Looking outside, into the wintery landscape, filled to the brim with snow and cold, it’s easy to slip into daydreams about springtime. These days, I oftentimes find myself scanning Pinterest for garden designs, and lost in thought over tiny chicks beginning their lives under their fluffy mommas. Most of all, I’m looking forward to that very first spring time activity, tapping the maple trees.
It’s one of the only activities around our homestead that can be done when there’s still snow on the ground and a hard nip to the air. It happens before any sprouts push forth from the soil, or creatures emerge from their hibernation. That glorious sap starts flowing beneath the bark, and it’s official: spring is right around the corner.
We have two big maple trees on our property, and yes we tap them, right here in the middle of the city. Drilling holes into your trees and collecting buckets of tree blood tends to draw strange looks from the neighbors, but we don’t mind at all. The first taste of that oh-so-sweet syrup is well worth being labeled the freaks of the neighborhood forever more.
After we’ve collected enough sap, we boil it down on a turkey fryer set up on the back patio, checking on it every few hours and stirring it with a giant wooden spoon…just like a couple of 17th century witches watching over their brew.
Now… standing outside in the frigid cold and glancing into a giant cauldron every once in awhile is hard work. We reward and comfort ourselves with plenty of tiny glasses of spiced rum. To be honest, this is one of my favorite parts of maple syrup season.
When the concoction is finished, it’s thick and sweet, and a deep, beautiful mahogany. We try to resist the temptation to eat every last bit of it with a spoon. Okay, sometimes we give in to that temptation, but we make sure to reserve some for the rest of the year. Our two trees produce enough syrup for us to enjoy all year long, with a little extra to spoil our eager friends and family.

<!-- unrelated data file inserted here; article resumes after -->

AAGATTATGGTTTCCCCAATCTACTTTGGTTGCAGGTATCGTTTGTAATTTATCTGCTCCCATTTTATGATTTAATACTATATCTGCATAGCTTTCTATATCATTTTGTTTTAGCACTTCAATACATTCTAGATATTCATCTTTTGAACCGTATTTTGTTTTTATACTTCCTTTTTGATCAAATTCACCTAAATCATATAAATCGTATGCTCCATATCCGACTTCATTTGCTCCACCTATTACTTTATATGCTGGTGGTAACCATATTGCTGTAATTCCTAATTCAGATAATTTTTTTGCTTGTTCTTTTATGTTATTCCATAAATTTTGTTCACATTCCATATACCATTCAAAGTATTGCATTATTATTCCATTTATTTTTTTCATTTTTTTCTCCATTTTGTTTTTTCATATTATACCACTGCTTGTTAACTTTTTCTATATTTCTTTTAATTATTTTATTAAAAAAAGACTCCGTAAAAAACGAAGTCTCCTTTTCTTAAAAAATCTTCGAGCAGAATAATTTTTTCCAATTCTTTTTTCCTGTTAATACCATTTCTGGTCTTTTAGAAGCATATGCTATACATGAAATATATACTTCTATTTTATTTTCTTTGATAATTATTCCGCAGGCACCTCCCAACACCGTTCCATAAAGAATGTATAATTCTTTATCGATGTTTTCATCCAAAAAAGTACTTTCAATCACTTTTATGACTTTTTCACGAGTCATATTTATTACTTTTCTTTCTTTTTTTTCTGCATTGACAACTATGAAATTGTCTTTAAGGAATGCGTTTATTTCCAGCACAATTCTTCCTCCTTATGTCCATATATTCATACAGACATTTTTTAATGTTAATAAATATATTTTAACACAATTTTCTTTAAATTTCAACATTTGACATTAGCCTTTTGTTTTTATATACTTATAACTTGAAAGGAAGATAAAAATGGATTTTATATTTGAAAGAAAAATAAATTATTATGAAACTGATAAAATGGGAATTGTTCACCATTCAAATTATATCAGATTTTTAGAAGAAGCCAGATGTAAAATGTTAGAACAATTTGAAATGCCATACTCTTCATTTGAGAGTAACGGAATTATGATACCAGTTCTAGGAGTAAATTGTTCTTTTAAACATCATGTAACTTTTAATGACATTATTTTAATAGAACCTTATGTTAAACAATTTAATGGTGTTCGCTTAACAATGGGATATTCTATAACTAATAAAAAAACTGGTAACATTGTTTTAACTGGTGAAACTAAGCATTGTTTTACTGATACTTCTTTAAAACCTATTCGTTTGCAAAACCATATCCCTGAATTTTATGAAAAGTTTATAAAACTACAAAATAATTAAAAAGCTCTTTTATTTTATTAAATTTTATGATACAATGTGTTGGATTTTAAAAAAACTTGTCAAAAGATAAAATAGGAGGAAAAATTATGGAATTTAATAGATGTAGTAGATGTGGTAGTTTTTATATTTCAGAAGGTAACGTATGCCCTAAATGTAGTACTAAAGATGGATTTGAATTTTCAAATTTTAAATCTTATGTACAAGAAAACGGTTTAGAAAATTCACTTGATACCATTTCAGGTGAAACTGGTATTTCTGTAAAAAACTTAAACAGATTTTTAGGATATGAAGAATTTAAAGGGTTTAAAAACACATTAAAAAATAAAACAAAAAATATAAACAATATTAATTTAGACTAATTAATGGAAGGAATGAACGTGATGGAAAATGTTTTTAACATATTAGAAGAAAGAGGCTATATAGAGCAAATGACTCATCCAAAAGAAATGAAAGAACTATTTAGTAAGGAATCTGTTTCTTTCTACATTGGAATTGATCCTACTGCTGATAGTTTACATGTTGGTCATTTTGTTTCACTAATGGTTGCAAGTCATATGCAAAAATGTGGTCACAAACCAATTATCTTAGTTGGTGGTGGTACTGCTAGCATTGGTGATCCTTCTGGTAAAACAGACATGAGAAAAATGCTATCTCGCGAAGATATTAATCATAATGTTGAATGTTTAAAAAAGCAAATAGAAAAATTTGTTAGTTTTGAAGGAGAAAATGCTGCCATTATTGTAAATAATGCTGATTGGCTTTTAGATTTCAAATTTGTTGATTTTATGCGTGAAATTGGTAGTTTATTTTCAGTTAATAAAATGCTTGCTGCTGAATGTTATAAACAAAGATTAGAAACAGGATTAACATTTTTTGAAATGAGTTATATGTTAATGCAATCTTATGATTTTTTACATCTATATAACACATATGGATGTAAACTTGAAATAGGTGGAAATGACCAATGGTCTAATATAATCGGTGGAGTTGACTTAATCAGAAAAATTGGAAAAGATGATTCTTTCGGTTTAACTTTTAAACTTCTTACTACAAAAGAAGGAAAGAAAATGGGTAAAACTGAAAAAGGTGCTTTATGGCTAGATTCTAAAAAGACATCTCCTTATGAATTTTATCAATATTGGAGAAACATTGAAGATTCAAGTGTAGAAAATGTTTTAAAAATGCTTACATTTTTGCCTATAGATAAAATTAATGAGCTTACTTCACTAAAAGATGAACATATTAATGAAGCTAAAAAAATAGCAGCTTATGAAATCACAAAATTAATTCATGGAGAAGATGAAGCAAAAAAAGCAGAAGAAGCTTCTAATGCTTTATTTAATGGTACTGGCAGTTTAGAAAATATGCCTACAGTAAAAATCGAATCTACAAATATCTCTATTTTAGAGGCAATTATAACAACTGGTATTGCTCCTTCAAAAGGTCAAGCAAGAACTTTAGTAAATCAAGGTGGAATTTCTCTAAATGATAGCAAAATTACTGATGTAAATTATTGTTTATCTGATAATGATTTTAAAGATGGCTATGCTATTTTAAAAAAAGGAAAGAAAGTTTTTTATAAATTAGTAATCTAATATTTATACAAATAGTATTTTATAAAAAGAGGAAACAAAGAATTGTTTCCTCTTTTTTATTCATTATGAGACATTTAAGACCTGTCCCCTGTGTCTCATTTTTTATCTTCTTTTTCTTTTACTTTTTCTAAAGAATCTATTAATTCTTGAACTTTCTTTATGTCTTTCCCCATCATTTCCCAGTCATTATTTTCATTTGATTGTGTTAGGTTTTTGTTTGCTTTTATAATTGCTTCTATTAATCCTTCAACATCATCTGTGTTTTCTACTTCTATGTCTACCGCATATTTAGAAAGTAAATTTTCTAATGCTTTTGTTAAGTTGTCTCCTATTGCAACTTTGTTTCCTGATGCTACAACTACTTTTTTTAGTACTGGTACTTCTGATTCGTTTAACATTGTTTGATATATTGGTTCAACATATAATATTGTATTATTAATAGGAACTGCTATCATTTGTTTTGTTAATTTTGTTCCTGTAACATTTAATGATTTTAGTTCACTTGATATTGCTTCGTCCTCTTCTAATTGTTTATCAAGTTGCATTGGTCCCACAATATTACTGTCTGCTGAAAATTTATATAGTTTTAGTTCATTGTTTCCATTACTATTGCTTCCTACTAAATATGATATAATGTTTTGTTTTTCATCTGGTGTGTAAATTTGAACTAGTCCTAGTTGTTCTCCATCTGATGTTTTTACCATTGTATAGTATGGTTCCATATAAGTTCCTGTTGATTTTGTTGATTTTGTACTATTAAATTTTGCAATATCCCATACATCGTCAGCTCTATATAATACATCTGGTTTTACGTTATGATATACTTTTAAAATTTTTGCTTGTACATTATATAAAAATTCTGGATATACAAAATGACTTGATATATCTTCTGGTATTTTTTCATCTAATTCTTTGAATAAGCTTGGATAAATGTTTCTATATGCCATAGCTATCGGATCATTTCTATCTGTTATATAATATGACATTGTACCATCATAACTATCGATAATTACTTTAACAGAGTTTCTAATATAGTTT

Just in case you’re not a big breakfast fan, please know that maple syrup is good for more than just pancakes. We use it for practically everything around here, including:
- sweetening tea
- marinating, glazing and braising meat
- sweetening oatmeal
- in salad dressing
- to flavor cocktails
- as a partial replacement of sugar in baked goods
- flavoring veggies like carrots, brussels sprouts, or asparagus
- making maple ice cream treats
To read the full account of our maple syrup adventure last year, check out this post:
After reading all about our maple tapping ventures, I know that you’re just dying for springtime to get here so you too can sip on tree nectar and concoct witches brew in your backyard! If we can do it here in the middle of the city, you can do it too!
And… did you know that maples aren’t the only type of tree you can tap? Our friends have successfully tapped birch and black walnut trees as well! Joybilee Farm: How to Make Birch Syrup Homestead Honey: Beyond Maple Syrup: Tapping Black Walnut Trees
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